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Target healthy cells to stop brain cancer 'hijack'

Date:
August 12, 2015
Source:
University of British Columbia
Summary:
New research into brain cancer suggests treatments should target the cells around a tumor to stop it from spreading.
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Normal brain area on the left (blue and green) is encountering invading cancer cells (glioma; red). Credit: Wun Chey Sin/Christian Naus. Cells in Community dress: Bronwyn Malloy, UBC Alumna & now McGill MA English student, in a green silk charmeuse with blue rosettes & dark green hem and edging.
Credit: Tim Matheson

New UBC research into brain cancer suggests treatments should target the cells around a tumor to stop it from spreading.

UBC research team Christian Naus, Wun Chey Sin and John Bechberger study glioma, the most aggressive form of adult brain cancer. Glioma has a low five-year survival rate of 30 per cent because it is difficult to completely remove cancer cells without compromising brain functions and chemotherapy and radiotherapy do not prevent the regrowth of remaining cancer cells.

With this new research, the team reveals an alternative route to rein in the glioma cancer cells. The cancerous cells mingle with astrocytes, a type of cell that regulates the environment in the brain to create favourable conditions for brain functions. The research team found that glioma cells can reprogram the astrocytes with little pieces of genetic code (microRNAs). Those codes act as master switches, turning specific sets of genes on and off.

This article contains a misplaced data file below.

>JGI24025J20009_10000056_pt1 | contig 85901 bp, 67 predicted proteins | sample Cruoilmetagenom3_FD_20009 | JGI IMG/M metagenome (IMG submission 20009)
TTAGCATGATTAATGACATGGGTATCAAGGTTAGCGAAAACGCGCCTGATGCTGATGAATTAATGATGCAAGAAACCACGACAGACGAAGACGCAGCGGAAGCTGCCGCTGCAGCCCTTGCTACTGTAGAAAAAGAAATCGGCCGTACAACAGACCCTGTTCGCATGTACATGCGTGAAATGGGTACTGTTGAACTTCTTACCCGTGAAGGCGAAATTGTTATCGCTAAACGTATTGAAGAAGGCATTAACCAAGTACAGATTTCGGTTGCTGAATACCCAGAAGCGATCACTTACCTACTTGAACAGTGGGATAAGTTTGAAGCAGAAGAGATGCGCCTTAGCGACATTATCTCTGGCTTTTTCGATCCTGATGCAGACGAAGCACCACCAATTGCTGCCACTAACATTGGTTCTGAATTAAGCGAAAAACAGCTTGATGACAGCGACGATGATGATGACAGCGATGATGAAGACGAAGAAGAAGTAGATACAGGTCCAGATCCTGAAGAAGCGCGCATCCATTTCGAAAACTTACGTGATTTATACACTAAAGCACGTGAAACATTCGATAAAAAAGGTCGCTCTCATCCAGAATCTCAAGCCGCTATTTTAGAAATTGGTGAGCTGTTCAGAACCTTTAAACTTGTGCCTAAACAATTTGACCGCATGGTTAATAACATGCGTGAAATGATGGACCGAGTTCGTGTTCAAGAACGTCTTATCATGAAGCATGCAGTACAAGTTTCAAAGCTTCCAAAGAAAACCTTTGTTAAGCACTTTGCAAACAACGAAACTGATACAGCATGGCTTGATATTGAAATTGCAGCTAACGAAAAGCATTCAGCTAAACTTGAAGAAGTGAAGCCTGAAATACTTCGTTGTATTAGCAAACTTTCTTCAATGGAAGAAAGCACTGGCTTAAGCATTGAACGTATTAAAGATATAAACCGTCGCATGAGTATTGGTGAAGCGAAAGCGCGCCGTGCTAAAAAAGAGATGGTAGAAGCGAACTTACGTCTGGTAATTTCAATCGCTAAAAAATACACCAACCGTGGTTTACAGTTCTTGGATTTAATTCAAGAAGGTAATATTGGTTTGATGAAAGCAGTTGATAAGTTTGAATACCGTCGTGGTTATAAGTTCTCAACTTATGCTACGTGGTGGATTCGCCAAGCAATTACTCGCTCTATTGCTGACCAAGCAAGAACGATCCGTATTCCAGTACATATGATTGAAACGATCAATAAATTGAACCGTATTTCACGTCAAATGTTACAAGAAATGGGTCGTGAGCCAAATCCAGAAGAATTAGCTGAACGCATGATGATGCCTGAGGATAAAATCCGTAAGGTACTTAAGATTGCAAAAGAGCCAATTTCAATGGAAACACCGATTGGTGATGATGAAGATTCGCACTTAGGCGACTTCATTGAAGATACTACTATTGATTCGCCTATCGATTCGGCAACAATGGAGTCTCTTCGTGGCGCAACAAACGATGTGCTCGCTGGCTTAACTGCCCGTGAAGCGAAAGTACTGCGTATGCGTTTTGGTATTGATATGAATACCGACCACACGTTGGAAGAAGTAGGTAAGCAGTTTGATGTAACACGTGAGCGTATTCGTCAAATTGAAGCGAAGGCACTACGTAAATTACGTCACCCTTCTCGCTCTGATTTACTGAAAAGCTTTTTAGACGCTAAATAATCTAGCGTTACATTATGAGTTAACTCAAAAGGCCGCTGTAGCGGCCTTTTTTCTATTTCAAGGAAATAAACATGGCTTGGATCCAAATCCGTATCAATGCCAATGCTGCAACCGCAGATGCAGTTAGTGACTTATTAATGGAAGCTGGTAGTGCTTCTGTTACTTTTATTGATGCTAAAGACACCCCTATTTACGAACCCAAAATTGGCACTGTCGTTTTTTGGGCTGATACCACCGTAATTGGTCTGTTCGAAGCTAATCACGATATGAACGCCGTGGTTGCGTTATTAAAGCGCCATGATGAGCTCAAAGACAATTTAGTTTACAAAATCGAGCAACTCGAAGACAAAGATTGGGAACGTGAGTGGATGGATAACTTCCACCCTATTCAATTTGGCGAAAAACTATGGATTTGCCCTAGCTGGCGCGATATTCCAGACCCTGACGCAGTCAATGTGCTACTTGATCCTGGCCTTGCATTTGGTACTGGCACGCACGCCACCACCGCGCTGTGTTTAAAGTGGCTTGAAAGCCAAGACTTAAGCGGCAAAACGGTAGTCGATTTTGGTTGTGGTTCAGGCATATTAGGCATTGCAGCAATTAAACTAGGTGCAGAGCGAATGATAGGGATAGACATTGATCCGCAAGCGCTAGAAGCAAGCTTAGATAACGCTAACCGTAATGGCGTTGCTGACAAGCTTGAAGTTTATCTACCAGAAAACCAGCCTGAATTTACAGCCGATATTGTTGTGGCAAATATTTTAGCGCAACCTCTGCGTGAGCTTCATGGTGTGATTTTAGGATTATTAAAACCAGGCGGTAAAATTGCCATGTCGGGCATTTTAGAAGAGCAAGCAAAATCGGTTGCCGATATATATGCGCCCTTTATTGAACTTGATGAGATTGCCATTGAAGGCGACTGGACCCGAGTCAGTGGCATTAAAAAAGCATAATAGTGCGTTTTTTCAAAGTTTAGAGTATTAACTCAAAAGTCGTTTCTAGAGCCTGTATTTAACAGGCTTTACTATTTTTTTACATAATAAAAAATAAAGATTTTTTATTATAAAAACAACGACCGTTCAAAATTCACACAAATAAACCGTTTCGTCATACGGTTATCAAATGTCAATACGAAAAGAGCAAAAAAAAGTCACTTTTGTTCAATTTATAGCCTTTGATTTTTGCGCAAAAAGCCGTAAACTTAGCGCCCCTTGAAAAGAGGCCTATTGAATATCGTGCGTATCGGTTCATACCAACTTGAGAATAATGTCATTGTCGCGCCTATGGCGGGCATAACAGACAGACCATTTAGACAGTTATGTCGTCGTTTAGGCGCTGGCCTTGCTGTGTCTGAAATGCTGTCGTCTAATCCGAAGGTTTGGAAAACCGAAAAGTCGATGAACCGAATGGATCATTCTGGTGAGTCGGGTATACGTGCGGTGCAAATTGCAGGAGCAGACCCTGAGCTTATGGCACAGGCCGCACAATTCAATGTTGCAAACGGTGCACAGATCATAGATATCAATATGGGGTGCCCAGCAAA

"This is the first evidence that microRNA can go from glioma cells into astrocytes and reprogram them to provide an altered environment that stimulates tumor growth and invasion," said Naus, a professor in the Department of Cellular & Physiological Sciences in the Life Sciences Institute and an investigator with the Djavad Mowafaghian Centre for Brain Health.

"We should consider the possibility of creating a treatment that would temporarily modify the healthy astrocytes around the tumor so the cancer cells can't hijack them," said Sin, a research associate leading the glioma investigation in the Naus laboratory.

The findings were recently published in three related papers in the journals Oncogene and Oncotarget.


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Materials provided by University of British Columbia. Note: Content may be edited for style and length.


Journal References:

  1. W C Sin, Q Aftab, J F Bechberger, J H Leung, H Chen, C C Naus. Astrocytes promote glioma invasion via the gap junction protein connexin43. Oncogene, 2015; DOI: 10.1038/onc.2015.210
  2. Hong X, Sin WC, Harris AL, Naus CC. Gap junctions modulate glioma invasion by direct transfer of microRNA. Oncotarget, May 2015
  3. Aftab Q, Sin WC, Naus CC. Reduction in gap junction intercellular communication promotes glioma migration.. Oncotarget, May 2015

Cite This Page:

University of British Columbia. "Target healthy cells to stop brain cancer 'hijack'." ScienceDaily. ScienceDaily, 12 August 2015. <www.sciencedaily.com/releases/2015/08/150812103652.htm>.
University of British Columbia. (2015, August 12). Target healthy cells to stop brain cancer 'hijack'. ScienceDaily. Retrieved May 23, 2017 from www.sciencedaily.com/releases/2015/08/150812103652.htm
University of British Columbia. "Target healthy cells to stop brain cancer 'hijack'." ScienceDaily. www.sciencedaily.com/releases/2015/08/150812103652.htm (accessed May 23, 2017).

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